The diversity of cloud offerings means businesses evaluating various cloud computing options must decide how to integrate cloud resources with their legacy equipment, applications, people and processes, and determine whether and how this will transform their business IT or simply extend what they have today and plan for the future.
The reality of cloud environments is that they will need to coexist with the legacy environments. A publicly traded firm with thousands of deployed apps is not going to rewrite them for the public cloud.
One determining factor may be whether the services being deployed to the cloud are “greenfield” (lacking any constraints imposed by prior work), or “brownfield” (development and deployment in the presence of existing systems). In the absence of constraints, greenfield applications are more easily deployed to the cloud.
Ideally, hybrid solutions allow organizations to create or move existing applications between clouds, without having to alter networking, security policies, operational processes or management and monitoring tools. But the reality is that, due to issues of interoperability, mobility, differing APIs, tools, policies and processes, hybrid clouds generally increase complexity.
The Forecast Is Cloudy, Turning Sunny
Where this is all headed is that, for the foreseeable future, many organizations will employ a mixed IT environment that includes both public and private clouds as well as non-cloud systems and applications, because the economics are so attractive. But, as they adopt the cloud, enterprise IT shops will need to focus on security, performance, scalability, cost and avoid vendor lock-in, in order to achieve overall efficiencies.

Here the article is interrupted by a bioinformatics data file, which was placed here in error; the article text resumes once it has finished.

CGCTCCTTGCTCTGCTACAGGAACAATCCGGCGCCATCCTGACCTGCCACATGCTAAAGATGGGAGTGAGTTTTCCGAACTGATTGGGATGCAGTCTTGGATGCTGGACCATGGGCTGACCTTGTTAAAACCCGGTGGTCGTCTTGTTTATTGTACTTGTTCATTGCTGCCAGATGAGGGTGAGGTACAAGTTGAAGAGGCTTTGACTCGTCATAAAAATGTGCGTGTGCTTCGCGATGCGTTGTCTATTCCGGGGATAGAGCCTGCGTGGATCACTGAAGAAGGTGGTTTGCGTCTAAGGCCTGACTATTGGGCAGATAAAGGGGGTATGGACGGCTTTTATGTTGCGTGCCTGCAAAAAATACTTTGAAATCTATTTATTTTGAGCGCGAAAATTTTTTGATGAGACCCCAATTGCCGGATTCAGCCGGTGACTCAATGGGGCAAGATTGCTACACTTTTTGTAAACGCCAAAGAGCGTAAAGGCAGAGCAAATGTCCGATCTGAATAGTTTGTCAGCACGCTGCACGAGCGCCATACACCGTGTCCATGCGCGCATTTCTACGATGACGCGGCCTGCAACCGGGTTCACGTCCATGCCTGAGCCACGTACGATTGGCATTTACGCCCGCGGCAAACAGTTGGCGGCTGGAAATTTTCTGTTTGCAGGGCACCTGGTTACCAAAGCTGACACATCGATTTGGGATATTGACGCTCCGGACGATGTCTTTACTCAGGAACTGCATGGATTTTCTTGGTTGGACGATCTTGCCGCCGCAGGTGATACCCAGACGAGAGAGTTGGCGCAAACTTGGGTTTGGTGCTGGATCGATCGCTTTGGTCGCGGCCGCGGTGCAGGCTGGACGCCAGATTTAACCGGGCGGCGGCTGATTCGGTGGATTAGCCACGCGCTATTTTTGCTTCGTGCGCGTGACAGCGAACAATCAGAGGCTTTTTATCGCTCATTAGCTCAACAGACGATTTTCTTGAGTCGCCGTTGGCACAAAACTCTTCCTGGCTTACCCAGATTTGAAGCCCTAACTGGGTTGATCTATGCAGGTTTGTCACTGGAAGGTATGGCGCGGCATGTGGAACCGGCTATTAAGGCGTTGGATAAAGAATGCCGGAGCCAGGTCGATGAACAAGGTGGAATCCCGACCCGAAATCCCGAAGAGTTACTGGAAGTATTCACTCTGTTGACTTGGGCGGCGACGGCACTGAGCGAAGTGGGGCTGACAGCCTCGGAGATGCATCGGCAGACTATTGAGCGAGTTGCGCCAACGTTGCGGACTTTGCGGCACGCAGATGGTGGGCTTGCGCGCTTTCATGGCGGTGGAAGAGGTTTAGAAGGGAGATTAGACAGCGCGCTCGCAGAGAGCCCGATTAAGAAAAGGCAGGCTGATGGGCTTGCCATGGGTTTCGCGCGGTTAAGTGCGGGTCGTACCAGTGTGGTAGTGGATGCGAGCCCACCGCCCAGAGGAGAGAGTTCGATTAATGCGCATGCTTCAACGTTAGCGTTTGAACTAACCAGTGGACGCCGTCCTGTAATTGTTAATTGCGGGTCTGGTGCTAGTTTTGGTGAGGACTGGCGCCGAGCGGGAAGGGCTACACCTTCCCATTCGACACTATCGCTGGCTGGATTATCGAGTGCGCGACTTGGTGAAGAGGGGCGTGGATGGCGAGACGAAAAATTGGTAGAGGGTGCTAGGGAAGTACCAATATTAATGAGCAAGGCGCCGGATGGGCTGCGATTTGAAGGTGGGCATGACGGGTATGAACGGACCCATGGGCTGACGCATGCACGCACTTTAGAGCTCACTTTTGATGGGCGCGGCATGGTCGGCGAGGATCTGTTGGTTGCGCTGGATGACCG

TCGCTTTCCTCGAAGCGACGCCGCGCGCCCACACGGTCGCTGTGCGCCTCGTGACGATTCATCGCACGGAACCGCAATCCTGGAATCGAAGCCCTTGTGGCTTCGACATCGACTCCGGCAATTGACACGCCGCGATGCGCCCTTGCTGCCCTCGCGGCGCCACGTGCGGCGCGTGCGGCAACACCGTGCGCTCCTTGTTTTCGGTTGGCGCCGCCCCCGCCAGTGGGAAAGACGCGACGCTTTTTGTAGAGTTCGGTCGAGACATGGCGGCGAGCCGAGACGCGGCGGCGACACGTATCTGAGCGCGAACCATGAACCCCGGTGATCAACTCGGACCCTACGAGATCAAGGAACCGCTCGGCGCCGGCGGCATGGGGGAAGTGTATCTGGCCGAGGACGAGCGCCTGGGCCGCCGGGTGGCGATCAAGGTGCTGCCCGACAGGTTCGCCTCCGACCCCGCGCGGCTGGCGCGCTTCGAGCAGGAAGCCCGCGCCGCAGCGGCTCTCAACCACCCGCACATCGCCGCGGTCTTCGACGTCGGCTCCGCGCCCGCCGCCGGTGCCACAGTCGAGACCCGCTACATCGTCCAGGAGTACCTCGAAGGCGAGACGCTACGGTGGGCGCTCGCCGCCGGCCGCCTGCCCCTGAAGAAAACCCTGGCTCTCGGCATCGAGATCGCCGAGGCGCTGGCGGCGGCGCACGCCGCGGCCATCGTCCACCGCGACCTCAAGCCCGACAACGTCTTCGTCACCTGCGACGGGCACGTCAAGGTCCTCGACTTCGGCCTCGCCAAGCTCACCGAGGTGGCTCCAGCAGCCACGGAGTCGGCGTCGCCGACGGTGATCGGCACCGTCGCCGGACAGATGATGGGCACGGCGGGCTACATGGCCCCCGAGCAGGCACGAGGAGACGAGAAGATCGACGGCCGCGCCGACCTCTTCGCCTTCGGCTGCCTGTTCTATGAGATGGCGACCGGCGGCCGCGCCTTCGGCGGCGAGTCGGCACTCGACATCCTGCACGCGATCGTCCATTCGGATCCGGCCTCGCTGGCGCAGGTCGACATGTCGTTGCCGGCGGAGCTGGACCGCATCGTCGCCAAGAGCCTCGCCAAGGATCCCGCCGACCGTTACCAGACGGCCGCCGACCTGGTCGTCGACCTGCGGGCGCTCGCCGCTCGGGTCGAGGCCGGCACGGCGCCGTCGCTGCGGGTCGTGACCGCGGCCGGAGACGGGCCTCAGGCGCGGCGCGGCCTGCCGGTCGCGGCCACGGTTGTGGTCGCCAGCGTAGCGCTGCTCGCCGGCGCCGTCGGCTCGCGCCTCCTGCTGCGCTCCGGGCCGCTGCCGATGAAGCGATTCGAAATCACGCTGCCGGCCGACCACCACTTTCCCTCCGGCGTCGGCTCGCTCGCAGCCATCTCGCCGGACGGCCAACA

Security concerns will be decisive for many CIOs, but companies are increasingly going to move all but their most sensitive data to the cloud. Companies will weave together cloud and non-cloud environments, and take steps to ensure that security is assured.
Non-mission critical applications -- such as collaboration, communications, customer-service and supply-chain tools -- will be excellent candidates for the public cloud.
There’s a Cloud Solution for That
As hybrid cloud offerings mature, cloud capabilities will be built into a variety of product offerings, including virtualization platforms and system management suites. Vendor and service provider offerings will blur the boundaries between public and private environments, enabling applications to move between clouds based on real-time demand and economics.
In the not-too-distant future, hybrid cloud platforms will provide capabilities to connect and execute complex workflows across multiple types of clouds in a federated ecosystem.
Products from Amazon, HP, IBM, Red Hat, VMware and others offer companies the ability to create hybrid clouds using existing computing resources, including virtual servers, and in-house or hosted physical servers.
There are also hybrid devices that are designed to sit in data centers and connect to public cloud providers, and offer control and security along with cost savings of connecting to the cloud. For example:
- Red Hat open-source products enable interoperability and portability via a flexible cloud stack that includes its operating system, middleware and virtualization. The company recently announced its own platform as a service called OpenShift (for the public cloud) and infrastructure-as-a-service offering called CloudForms, which is a private cloud solution.
- VMware’s vCenter Operations combines the data center functionality of system configuration, performance management and capacity management. It also supports virtual machines that can be deployed either inside the data center or outside beyond the firewall in the cloud.
- For more on cloud computing resources, check the Open Data Center Alliance and the Intel Cloud Builders site.
Are We there yet?